COMMENT: Fr Doyle wrote these words on July 2, 1917, just 6 weeks before his death. The circumstances in which he was living at that time are almost incomprehensible to us who live in such relative comfort in this era of peace. Yet, despite the inherent discomfort of life in the thick of war, he felt called to reduce his sleep even more and to rise in the night to adore Christ in the Eucharist. It is interesting to note how he combined a great attraction with a great repugnance. This can often be the case in the spiritual life – we see the same paradox in the lives of many saints. In fact, Fr Doyle occasionally tied himself to his pre dieu in the morning in order to stick to his resolution not to cut his time of prayer short. 

Throughout his life, Fr Doyle was a great advocate of nocturnal adoration, a very fitting way to combine prayer and penance. For most of us, our personal circumstances do not allow us to emulate Fr Doyle’s adherence to this devotion. If this is the case we should strive to live our life of prayer and penance in a way that fits with our ordinary life and obligations, being generous with God while also being balanced; always remembering the primacy of the obligations that attach to our own state in life.

Thoughts for July 1 (St Oliver Plunkett) from Fr Willie Doyle

 

As a child I was convinced that one day God would give me the grace of martyrdom. When quite small I read and re-read every martyr’s life in the twelve volumes of Butler’s Lives of the Saints, and longed and prayed to be a martyr, and I have often done so ever since. As years went on, the desire grew in intensity, and even now the sufferings of the martyrs, their pictures, and everything connected with their death, have a strange fascination for me and help me much.

COMMENT: Today is the feast of St Oliver Plunkett. St Oliver was the last Catholic martyr of Tyburn. He was Archbishop of Armagh, and returned to Ireland from Rome at a difficult time for his country. He endured great trials in his attempts to organise and reform the Church in his diocese.

I can find no mention of St Oliver in Fr Doyle’s writings, but it is practically certain that he would have had great interest in his life, especially because Fr Doyle had a great interest in the martyrs and because St Oliver’s beatification cause was nearing completion during Fr Doyle’s life.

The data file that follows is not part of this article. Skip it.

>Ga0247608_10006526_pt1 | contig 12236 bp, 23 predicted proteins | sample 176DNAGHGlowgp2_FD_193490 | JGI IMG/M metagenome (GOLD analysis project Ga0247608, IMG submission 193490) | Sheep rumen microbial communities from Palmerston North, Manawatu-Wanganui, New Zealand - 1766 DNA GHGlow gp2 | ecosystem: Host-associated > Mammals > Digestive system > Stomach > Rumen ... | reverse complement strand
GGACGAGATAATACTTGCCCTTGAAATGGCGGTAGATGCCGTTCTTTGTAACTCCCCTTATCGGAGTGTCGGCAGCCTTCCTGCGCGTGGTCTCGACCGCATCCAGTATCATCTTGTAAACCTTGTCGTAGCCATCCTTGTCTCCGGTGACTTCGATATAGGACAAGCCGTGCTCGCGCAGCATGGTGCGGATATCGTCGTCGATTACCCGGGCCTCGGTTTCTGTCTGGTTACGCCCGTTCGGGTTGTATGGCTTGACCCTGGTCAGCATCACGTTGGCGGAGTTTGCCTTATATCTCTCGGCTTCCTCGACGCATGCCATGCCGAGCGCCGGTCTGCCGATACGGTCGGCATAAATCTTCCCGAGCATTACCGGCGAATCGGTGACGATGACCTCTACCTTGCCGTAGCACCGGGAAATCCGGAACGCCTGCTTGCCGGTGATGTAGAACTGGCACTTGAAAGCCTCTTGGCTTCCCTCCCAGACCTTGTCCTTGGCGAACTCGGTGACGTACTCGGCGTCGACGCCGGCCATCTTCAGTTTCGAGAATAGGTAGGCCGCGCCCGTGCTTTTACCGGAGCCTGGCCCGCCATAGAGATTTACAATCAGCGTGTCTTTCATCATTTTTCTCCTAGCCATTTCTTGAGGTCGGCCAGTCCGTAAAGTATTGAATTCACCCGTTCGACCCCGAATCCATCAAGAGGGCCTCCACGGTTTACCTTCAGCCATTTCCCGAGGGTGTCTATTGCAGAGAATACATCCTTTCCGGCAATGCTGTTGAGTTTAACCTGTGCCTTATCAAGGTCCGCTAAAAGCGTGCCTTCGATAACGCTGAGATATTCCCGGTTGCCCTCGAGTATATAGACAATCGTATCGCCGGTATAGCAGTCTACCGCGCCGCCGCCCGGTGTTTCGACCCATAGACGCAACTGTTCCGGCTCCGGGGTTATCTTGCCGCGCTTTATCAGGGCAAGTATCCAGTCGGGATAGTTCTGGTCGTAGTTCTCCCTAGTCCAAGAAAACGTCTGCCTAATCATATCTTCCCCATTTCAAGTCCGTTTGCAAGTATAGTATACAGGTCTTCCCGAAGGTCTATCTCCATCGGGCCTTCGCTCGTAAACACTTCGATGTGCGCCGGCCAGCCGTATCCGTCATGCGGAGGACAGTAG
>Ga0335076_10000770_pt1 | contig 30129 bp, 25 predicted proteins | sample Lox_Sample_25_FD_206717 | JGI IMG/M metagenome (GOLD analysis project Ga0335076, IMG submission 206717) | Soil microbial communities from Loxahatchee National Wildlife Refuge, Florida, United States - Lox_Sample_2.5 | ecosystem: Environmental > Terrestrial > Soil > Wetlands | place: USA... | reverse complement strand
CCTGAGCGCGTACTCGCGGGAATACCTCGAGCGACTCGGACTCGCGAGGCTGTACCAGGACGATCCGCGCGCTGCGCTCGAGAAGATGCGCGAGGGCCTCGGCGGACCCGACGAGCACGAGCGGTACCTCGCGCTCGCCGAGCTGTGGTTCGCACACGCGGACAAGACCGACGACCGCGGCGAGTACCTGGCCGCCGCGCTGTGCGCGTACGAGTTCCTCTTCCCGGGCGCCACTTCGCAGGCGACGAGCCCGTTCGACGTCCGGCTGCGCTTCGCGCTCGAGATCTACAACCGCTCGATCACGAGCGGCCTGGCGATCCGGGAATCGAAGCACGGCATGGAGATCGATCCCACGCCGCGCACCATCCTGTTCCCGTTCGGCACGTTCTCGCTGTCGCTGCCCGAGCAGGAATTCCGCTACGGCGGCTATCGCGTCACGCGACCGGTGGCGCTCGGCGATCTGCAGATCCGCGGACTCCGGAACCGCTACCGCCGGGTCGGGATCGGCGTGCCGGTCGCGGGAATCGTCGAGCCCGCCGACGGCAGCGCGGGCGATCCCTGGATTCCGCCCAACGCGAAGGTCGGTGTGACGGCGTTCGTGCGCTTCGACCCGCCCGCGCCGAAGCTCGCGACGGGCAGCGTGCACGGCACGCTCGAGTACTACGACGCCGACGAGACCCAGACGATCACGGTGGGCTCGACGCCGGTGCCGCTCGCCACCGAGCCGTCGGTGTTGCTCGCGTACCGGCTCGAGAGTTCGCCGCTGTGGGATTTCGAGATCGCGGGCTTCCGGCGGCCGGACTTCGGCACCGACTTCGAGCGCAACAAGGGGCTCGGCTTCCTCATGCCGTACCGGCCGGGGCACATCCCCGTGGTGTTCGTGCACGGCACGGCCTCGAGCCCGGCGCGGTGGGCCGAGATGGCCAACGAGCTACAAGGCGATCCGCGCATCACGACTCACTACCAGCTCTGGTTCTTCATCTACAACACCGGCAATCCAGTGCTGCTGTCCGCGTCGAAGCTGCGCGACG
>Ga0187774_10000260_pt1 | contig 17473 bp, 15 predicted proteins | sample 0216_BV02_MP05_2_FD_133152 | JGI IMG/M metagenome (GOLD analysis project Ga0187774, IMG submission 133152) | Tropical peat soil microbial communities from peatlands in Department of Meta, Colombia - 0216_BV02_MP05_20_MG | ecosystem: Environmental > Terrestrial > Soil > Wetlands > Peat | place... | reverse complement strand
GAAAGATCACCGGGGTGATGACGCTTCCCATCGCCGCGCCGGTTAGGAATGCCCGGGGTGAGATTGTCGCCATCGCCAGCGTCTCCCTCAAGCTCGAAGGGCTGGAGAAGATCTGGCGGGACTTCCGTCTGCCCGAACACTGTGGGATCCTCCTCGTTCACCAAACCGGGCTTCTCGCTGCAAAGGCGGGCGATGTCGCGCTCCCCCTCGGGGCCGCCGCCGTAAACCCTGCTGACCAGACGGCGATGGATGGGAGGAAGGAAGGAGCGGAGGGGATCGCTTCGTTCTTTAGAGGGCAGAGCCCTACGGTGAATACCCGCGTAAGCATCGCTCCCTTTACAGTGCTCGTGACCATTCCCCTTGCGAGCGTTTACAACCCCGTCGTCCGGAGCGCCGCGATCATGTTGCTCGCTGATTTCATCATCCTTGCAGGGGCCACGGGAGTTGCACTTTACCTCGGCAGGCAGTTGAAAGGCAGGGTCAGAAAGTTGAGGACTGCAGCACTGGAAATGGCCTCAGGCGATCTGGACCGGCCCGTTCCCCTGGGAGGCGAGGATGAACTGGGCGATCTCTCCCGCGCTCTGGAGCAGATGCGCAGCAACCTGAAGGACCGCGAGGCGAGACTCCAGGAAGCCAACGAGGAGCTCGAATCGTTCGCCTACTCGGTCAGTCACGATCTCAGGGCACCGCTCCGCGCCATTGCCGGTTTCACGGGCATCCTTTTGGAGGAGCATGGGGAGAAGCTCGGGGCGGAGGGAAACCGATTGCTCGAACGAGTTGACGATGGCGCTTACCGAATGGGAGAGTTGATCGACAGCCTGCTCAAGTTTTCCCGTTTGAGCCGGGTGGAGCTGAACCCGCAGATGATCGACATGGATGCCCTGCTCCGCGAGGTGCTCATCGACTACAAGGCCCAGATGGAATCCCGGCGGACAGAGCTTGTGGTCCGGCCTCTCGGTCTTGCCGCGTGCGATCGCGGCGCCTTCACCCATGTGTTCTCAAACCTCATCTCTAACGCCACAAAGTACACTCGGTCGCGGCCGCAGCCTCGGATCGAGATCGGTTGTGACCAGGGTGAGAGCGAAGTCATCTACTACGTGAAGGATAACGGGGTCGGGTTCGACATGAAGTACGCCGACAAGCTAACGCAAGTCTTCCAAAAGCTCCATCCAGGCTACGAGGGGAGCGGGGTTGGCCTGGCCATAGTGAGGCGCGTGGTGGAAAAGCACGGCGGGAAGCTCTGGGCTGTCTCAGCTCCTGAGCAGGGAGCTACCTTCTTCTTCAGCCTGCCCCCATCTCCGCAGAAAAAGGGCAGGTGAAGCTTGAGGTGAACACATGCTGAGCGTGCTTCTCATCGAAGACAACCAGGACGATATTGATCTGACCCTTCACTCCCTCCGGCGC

While reading some of St Oliver’s letters recently, I was struck by the following excerpt, written on June 24th 1681, one week before St Oliver’s execution. This was the feast of St John the Baptist, and St Oliver reflected on St John’s sufferings and penance, despite his innocence. These are sentiments that I am sure would have appealed to Fr Doyle.

St John the Baptist shed his blood although his life was unsullied by the least sin of the tongue. The original dirt he contracted, although he was free from all dust of even venial sins. What then shall we do who have cartloads of actual mire and filthiness? He had not even venials, and suffered prison and death; we have dunghills and mortals, and what ought we to suffer? But why should I speak of St John, whereas his Master who was free from all original, venial and actual sins, suffered cold, frost, hunger, prison, stripes, thorns, and the most painful death of the Cross for others’ sins, and compared to the death of the Cross, Tyburn, as I hear the description, is but a flea biting.

On this day we should pray for the Church in Ireland which suffers so much at this time. 

For those who wish to see Fr Doyle recognised more formally by the Church, it is also consoling to remember that St Oliver, a heroic martyr, died in 1681 and was only beatified in 1920 and canonised in 1975. 

Amazingly, St Oliver is the only canonised Irish person since before the Council of Trent over 500 years ago! Ireland needs more canonised saints. Let us pray and work for this, especially with respect to Fr Doyle. 

More information about St Oliver can be found at http://www.saintoliverplunkett.com/

Today is also the feast of Blessed Antonio Rosmini, the founder of the Institute of Charity. Blessed Rosmini was a renowned genius whose vast intellectual interests and writings spanned all of the natural, social and ecclesiastical sciences. Fr Doyle was a boarder in Ratcliffe College which was run by the Institute of Charity, and it is certain that he would have known about Antonio Rosmini. 

Thoughts for the Feast of St Peter and St Paul from Fr Willie Doyle

 

 

Peter, the favoured one, denies his Master and turns his back on Him who loved him so; and Peter’s heart is won, even in his sin, by one loving look of mercy and compassion from the Saviour whose mercy is without end.

COMMENT: The denial of St Peter, and Christ’s subsequent forgiveness, was a frequent theme in Fr Doyle’s notes. The image of a favoured apostle denying his Master seemed to resonate deeply with him.

As for St Paul, Fr Doyle doesn’t seem to write much about him directly, although he obviously quotes him frequently in his letters. Fr Doyle resembles St Paul in his great missionary zeal. Just as Paul underwent shipwreck and imprisonment and deprivation to bring the Gospel to others, Fr Doyle underwent life in the trenches, and all of its dangers, to bring the sacraments to others.

Peter, Paul and Fr Doyle could all have stayed at home and lived relatively comfortable, safe lives. But they sacrificed this comfort because of their love of Christ, offering their own lives in the process.